Fantasia is a festival that I’ve always wanted to attend but never been able to. As much as the world is on fire right now, the festival going online and allowing me press access has been a great experience.
I was able to take in more than twenty four at the festival and of those, these six are my favourites.
(Written by Daan Windhorst, Directed by Ivo Van Aart)
Everyone has their breaking point, and The Columnist features a woman who has reached hers. Katja Herbers takes a hilarious turn as Femke Boot, a dutch journalist who goes ends up on a murder spree as she hunts down the trolls that comment on her work.
This satire is one that anyone who has written anything for the internet can relate to, and I had a blast watching.
(Written by Christian Alvart and Siegried Kamml, Directed by Christian Alvart)
A bleak story of murder in a post-fascist era, Free Country follows two detectives, one an idealist from West Germany and the other a former Stasi agent from East Germany, and examines whether or not they are good men. Come for the mystery, stay for the characters, stunning photography, and depressing investigation of what the world is like in places freshly out from under the yoke of oppression.
The Oak Room
(Written by Peter Genoway, Directed by Cody Calahan)
It takes a lot to make a movie that mostly features scenes of two men talking, but this film has managed just that. Each story starts with its ending, and each story has further stories woven into them.
Adapted from the play of the same name The Oak Room is a showcase for actors to chew the scenery and play off one another, while also being beautifully staged and shot. Featuring a wealth of Canadian talent, I adored watching it and I hope I get to see the play one day.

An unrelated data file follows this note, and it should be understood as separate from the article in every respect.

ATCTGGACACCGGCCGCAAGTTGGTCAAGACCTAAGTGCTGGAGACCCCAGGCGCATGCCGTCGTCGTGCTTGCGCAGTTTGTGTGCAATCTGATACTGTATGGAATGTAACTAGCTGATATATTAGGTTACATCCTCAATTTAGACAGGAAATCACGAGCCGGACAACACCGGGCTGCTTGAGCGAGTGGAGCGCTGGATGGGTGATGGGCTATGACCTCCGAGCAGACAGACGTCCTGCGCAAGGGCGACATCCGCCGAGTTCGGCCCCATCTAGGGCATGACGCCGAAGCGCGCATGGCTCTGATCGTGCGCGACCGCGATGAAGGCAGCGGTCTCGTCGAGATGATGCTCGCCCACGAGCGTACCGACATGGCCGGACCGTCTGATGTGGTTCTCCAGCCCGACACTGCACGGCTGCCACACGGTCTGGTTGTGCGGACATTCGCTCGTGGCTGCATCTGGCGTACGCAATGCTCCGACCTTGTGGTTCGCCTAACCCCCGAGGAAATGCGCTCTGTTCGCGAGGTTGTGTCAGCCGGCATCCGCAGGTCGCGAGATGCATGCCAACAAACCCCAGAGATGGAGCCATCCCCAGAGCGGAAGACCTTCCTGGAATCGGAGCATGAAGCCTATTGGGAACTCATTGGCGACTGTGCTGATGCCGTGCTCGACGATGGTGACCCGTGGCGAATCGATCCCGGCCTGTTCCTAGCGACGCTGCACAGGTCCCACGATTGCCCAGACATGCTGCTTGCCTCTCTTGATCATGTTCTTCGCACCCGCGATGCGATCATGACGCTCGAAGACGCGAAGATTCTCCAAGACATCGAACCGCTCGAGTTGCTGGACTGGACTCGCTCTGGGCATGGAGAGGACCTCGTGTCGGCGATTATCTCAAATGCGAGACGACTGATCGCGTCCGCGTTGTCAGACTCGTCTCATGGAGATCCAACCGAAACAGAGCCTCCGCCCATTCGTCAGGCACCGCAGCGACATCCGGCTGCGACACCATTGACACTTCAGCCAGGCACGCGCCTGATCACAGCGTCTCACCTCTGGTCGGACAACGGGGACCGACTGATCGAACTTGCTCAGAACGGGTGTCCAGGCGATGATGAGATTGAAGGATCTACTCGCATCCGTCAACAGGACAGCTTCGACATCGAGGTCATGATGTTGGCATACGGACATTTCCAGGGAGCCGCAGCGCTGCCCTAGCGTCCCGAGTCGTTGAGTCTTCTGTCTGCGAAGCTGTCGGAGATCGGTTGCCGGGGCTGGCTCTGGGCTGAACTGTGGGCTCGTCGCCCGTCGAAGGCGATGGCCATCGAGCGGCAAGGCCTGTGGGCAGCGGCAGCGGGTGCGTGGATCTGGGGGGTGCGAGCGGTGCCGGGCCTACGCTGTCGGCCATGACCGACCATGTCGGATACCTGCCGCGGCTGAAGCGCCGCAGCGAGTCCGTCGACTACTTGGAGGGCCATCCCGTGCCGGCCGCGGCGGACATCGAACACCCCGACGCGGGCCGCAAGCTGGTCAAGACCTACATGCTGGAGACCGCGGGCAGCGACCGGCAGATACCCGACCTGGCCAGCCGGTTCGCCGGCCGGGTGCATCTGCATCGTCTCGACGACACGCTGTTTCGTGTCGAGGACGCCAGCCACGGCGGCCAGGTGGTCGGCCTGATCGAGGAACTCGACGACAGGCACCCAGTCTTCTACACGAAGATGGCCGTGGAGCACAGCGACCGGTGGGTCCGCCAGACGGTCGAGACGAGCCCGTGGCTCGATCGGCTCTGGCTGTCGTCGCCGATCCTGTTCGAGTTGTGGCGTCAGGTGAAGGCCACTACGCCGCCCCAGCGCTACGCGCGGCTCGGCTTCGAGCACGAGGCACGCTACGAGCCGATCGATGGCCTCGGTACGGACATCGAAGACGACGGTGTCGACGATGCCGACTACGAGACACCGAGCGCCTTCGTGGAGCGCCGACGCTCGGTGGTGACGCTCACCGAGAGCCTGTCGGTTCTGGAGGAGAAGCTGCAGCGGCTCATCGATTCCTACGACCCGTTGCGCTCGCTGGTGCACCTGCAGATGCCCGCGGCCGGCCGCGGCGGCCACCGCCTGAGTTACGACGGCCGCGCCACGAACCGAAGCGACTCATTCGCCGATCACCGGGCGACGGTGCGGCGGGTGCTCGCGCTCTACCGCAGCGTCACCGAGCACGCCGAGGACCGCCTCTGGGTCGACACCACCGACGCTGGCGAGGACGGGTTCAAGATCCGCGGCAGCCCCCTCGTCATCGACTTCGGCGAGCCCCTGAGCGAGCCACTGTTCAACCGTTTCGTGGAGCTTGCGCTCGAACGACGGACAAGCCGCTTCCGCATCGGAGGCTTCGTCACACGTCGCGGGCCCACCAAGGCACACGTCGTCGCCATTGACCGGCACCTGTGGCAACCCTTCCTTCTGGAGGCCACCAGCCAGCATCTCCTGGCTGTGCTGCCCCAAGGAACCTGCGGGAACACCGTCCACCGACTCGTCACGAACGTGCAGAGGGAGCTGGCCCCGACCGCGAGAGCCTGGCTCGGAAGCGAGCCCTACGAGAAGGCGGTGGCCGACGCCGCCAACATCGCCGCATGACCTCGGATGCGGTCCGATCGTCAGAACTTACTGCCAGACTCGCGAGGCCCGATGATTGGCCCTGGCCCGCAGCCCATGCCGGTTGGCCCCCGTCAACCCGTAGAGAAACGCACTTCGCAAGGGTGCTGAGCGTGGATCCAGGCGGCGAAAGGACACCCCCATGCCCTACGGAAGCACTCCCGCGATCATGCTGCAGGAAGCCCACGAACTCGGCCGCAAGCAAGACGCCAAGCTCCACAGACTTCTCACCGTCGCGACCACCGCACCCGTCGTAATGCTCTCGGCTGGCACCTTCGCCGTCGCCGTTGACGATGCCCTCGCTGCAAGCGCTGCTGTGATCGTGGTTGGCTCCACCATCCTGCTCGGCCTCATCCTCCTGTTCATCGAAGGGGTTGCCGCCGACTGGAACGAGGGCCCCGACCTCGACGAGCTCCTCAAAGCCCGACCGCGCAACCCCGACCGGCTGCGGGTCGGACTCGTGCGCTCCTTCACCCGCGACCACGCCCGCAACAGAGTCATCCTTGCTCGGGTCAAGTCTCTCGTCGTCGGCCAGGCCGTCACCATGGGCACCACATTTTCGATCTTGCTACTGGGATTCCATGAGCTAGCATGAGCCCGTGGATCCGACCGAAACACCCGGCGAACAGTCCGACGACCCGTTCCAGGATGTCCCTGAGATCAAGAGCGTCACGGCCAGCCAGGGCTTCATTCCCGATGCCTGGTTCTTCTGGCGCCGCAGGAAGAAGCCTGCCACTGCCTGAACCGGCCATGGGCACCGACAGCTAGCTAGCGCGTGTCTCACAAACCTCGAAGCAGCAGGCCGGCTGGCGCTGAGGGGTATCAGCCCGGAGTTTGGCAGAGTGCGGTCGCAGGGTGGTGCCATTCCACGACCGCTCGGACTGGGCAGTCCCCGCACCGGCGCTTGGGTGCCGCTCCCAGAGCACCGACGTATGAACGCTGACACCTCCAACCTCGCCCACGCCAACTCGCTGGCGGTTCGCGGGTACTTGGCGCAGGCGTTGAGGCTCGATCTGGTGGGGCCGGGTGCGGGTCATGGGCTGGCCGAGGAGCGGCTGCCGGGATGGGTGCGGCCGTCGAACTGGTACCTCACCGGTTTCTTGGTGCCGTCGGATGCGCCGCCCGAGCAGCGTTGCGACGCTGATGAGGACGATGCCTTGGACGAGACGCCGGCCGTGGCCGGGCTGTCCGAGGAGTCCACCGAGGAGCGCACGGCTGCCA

(Written by Tim Mielants and Benjamin Sprengers, Directed by Tim Mielants)
This Belgian comedy-drama about a man child coming into his own is touching, well performed, and manages to make a man looking for his missing hammer have the highest of emotional stakes. It also won Best Flemish Film at this years Magritte Awards (The Belgian equivalent of the Oscars).
You Cannot Kill David Arquette
(Directed by David Darg & Price James)
Remember when David Arquette was a young actor and part of a whole generation of up and comers who were poised to take on The Hollywood? Yes, that’s a true story. A dash of typecasting here and a dalliance with professional wrestling there, and the career laid out ahead of him never materialized.
Love of professional wrestling endured though, and this documentary following him and his attempt to re-enter the world of pro wrestling will have you firmly in his corner by the end.
(Written & Directed by Quinn Armstrong)
I haven’t been able to get Survival Skills out of my head since I first watched it, and I have now watched it twice. A scathing satire about how police are trained and the systems they work within, and how those systems will eventually grind good people down into the kind of complacent monster that we keep seeing on TV right now.
Survival Skills is my favourite film of this festival and will almost certainly end up on my list of favourites from this year.